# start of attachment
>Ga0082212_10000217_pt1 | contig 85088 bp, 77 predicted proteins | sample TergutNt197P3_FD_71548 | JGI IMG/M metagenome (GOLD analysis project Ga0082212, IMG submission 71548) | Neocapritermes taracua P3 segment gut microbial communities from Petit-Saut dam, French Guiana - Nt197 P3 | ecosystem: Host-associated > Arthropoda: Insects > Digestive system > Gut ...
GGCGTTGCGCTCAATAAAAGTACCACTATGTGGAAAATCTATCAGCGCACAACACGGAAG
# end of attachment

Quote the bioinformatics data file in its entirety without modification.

>Ga0082212_10000217_pt1 | contig 85088 bp, 77 predicted proteins | sample TergutNt197P3_FD_71548 | JGI IMG/M metagenome (GOLD analysis project Ga0082212, IMG submission 71548) | Neocapritermes taracua P3 segment gut microbial communities from Petit-Saut dam, French Guiana - Nt197 P3 | ecosystem: Host-associated > Arthropoda: Insects > Digestive system > Gut ...
GGCGTTGCGCTCAATAAAAGTACCACTATGTGGAAAATCTATCAGCGCACAACACGGAAG